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JERRY CROWE

Y.E. Yang belongs with the greats in talk of upsets

Text messages from press row.

August 19, 2009|JERRY CROWE

Give Y.E. Yang his due. . . .

His taming of Tiger Woods ranks alongside the Miracle on Ice, Buster Douglas over Mike Tyson, Eli Manning and the New York Giants over the New England Patriots and Villanova over Georgetown among sports' greatest upsets. . . .

On the links, it rivals Jack Fleck's playoff victory over Ben Hogan at the 1955 U.S. Open as golf's biggest stunner. . . .

Woods eased off the gas in the last two rounds and Yang took advantage. . . .

If the world's fastest sprinters can't stay close to Usain Bolt, NFL cornerbacks wouldn't stand a chance. . . .

Can he catch? . . .

One good thing about Bolt's world record in the 100 meters was that, unlike at the World Swimming Championships, nobody suggested it was a function of what he was wearing. . . .

Swimming records are all wet. . . .

Former Dodgers general manager Fred Claire e-mails to note that, according to statistical analysis that he and Caltech graduate Ari Kaplan provide to three major league teams, Vladimir Guerrero in the last two-plus seasons has hit about 25% of his home runs off pitches outside the strike zone. . . .

This season, according to the analysis, all 10 of Guerrero's home runs have been off pitches inside the zone. . . .

Vlad's turning selective? . . .

Tom Lasorda, inducted Sunday into the Brooklyn Dodgers Hall of Fame, was 0-0 with a 7.62 earned-run average in eight appearances with Dem Bums in 1954 and '55. . . .

As a batter, he was 0 for 1. . . .

Attention, Minnesota Vikings: The oldest quarterback to win a Super Bowl was John Elway, who was 38 when he led the Denver Broncos past the Atlanta Falcons in January 1999. . . .

Brett Favre turns 40 in October. . . .

Vikings backup and former USC quarterback John David Booty, wearing No. 4 before Tuesday, now wears No. 9. . . .

Colt Brennan of the Washington Redskins, denying rumors that he is dating Jessica Simpson, tells the Washington Post the story might be a prank started by Simpson's ex and notes, "If it's Tony Romo who did that, it's absolutely hilarious." . . .

Is this high school or the NFL? . . .

Baron Davis' recent comment to Times reporter Mark Medina -- "The way I see it, we're the worst team" -- might be a call to action for his teammates, but the Clippers probably won't adopt it as a marketing slogan to peddle season tickets. . . .

Longtime Lakers publicist John Black, debunking the thought that globe-trotting Shaquille O'Neal might not be spending much time in the gym this summer, e-mails to note, "I ran into him the other day at the Sports Club/LA and he looks great." . . .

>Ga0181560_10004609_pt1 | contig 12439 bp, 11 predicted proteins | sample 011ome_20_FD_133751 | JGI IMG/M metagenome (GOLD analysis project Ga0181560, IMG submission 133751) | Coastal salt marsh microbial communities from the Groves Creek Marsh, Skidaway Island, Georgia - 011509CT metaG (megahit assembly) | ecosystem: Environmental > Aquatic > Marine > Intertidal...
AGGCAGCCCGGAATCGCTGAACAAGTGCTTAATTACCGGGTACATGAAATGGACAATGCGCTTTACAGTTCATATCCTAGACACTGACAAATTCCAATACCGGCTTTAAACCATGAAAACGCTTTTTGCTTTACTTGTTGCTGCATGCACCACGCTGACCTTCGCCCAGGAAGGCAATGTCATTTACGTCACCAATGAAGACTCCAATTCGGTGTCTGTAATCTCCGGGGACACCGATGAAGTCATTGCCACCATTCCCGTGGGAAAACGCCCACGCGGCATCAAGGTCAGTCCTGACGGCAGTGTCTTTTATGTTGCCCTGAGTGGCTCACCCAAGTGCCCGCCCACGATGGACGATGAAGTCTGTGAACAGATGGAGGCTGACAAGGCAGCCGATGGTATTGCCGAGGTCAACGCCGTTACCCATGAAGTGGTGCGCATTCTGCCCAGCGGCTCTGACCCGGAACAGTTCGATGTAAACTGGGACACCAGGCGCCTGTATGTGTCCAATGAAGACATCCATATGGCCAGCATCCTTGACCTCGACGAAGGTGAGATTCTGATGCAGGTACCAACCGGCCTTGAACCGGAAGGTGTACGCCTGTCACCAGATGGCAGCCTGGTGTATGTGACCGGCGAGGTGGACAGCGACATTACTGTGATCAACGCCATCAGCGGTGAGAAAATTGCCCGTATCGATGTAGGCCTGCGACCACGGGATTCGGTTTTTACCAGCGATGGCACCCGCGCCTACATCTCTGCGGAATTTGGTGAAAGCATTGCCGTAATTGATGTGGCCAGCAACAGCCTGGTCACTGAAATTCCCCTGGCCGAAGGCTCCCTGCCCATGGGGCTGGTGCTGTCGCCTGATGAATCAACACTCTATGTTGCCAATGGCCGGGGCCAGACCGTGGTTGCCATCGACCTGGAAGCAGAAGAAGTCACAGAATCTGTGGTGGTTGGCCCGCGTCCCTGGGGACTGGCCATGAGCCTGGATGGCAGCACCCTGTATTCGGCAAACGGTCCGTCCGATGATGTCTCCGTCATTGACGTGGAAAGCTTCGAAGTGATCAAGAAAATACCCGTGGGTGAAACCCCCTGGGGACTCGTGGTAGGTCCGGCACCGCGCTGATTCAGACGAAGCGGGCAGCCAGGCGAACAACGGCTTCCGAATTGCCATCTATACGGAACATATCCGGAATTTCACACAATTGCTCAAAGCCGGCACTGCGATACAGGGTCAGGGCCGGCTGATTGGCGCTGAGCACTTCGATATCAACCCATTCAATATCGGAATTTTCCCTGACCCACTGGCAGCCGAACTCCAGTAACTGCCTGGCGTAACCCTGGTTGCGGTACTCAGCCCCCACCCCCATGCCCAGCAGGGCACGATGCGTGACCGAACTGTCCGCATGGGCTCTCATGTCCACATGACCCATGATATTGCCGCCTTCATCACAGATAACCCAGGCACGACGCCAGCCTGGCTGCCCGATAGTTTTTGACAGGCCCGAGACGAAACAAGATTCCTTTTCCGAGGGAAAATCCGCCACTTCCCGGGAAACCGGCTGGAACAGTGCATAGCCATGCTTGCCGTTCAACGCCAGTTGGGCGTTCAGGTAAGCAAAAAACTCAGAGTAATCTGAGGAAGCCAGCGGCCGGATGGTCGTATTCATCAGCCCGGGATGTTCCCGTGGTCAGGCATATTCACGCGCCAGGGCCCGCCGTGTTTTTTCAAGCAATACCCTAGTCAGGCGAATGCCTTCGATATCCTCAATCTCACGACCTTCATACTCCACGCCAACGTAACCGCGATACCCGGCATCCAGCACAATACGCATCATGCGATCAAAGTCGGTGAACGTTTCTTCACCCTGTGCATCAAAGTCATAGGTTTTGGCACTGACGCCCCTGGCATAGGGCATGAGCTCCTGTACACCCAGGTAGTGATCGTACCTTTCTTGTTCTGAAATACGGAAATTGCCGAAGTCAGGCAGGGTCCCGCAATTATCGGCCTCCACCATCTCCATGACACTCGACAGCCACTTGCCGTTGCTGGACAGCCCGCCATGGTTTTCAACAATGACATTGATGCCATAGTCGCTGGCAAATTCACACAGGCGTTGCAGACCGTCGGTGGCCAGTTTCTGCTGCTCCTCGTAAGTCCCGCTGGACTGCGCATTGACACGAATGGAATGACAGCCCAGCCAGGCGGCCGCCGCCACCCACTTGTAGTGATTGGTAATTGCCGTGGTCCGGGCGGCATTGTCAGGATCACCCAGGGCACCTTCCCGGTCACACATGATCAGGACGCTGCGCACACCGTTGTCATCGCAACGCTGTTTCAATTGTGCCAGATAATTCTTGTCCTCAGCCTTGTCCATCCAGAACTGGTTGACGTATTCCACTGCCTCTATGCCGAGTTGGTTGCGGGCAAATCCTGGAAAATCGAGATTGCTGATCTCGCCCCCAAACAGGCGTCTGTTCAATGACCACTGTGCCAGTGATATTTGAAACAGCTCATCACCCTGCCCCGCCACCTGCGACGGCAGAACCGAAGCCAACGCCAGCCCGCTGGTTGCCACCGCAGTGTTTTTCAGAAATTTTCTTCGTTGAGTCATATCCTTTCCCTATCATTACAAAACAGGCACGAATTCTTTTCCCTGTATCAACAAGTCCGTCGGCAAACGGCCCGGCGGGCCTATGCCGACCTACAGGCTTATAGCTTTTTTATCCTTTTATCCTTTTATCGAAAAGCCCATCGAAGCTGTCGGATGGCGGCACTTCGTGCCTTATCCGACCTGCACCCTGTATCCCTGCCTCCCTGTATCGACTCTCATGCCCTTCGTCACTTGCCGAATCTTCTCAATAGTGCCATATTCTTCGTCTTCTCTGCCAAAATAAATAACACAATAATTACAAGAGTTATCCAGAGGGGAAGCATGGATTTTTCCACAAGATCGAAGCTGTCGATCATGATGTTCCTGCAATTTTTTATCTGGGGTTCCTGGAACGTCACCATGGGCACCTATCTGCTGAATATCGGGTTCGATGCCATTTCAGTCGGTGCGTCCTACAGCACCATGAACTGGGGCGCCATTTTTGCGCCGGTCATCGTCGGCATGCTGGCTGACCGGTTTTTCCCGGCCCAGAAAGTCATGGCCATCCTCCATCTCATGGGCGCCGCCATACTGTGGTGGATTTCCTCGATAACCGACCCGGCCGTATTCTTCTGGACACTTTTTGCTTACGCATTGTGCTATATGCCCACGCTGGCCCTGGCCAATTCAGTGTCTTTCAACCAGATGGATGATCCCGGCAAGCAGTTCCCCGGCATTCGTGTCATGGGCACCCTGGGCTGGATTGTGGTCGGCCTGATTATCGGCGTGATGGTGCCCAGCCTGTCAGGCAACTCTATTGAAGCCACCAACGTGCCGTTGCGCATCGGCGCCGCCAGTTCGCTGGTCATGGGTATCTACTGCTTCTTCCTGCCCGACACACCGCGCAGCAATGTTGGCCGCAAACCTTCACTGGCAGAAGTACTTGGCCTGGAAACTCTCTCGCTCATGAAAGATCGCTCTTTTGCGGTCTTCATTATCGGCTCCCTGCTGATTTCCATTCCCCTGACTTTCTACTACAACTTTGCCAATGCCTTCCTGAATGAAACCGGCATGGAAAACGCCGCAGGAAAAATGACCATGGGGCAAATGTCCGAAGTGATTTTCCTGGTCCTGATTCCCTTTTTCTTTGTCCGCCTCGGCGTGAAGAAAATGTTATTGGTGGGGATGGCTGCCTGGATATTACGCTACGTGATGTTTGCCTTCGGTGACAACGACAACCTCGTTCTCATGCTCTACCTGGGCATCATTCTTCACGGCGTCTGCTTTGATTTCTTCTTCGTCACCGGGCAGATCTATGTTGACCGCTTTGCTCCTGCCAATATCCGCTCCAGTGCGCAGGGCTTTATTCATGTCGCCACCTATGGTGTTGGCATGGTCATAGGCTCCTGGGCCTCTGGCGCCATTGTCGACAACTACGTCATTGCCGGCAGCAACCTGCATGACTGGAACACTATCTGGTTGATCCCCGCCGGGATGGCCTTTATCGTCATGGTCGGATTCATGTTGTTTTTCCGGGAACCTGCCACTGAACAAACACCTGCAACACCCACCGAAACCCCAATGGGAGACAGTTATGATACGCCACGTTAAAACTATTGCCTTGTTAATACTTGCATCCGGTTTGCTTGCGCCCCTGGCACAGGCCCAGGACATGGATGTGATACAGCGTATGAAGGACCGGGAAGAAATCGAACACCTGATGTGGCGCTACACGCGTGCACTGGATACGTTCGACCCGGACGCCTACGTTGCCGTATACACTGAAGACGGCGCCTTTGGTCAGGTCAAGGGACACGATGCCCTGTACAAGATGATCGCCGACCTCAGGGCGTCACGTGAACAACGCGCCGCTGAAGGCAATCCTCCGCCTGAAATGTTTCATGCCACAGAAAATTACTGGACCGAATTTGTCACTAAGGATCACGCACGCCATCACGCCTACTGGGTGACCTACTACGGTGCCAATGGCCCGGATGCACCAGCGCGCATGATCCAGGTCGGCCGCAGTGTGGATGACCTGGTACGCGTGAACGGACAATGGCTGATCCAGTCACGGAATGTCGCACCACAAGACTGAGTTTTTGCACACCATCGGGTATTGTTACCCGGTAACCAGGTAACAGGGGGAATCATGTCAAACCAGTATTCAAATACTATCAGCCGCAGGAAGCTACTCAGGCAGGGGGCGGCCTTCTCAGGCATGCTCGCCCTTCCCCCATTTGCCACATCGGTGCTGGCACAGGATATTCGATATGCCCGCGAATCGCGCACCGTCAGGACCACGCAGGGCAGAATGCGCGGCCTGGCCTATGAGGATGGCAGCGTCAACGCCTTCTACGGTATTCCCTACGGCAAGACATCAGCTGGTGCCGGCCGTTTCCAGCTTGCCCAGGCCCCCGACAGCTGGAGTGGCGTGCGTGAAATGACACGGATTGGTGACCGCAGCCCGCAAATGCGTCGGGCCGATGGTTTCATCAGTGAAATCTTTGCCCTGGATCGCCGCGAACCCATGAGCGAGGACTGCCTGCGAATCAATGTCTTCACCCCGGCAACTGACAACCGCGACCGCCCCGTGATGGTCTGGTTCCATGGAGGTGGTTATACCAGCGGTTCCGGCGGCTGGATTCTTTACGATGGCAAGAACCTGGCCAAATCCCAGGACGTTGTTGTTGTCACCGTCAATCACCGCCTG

Noting that Lou Holtz recently suggested that Notre Dame might be favored against all its opponents this season except "possibly" USC, reader John Ris of Irvine e-mails to inform that the Golden Nugget in Las Vegas already is taking bets on the Oct. 17 game at South Bend, Ind. -- and USC is favored by 10 points. . . .

Former Times pop music writer Richard Cromelin e-mails to nominate a favorite sports-themed song: "St. Louis Browns," written by Skip Battin and Kim Fowley and recorded by Battin, formerly of the Byrds and the Flying Burrito Brothers. . . .

Also worth a listen, Cromelin notes, is "The Baseball Project, Vol. 1: Frozen Ropes and Dying Quails," an album of jangly folk-pop by the Baseball Project, whose members include R.E.M.'s Peter Buck and whose songs shine a light on seminal figures such as Mark McGwire, Curt Flood and Fernando Valenzuela. . . .

Perhaps the worst sports-themed music video, reader David Stern e-mails to suggest, featured Orel Hershiser, Mike Scioscia and other members of the 1986 Dodgers performing a forgettable disco ditty titled "The Baseball Boogie." . . .

If for nothing more than a peek at the performers' glistening satin jackets, it's worth checking out on YouTube. . . .

John Branca, an administrator of Michael Jackson's estate, is a nephew of former Brooklyn Dodgers pitcher Ralph Branca, who gave up the famous Bobby Thomson home run that won the 1951 National League pennant for the New York Giants. . . .

The Oakland Raiders already are in midseason form.

--

jerome.crowe@latimes.com

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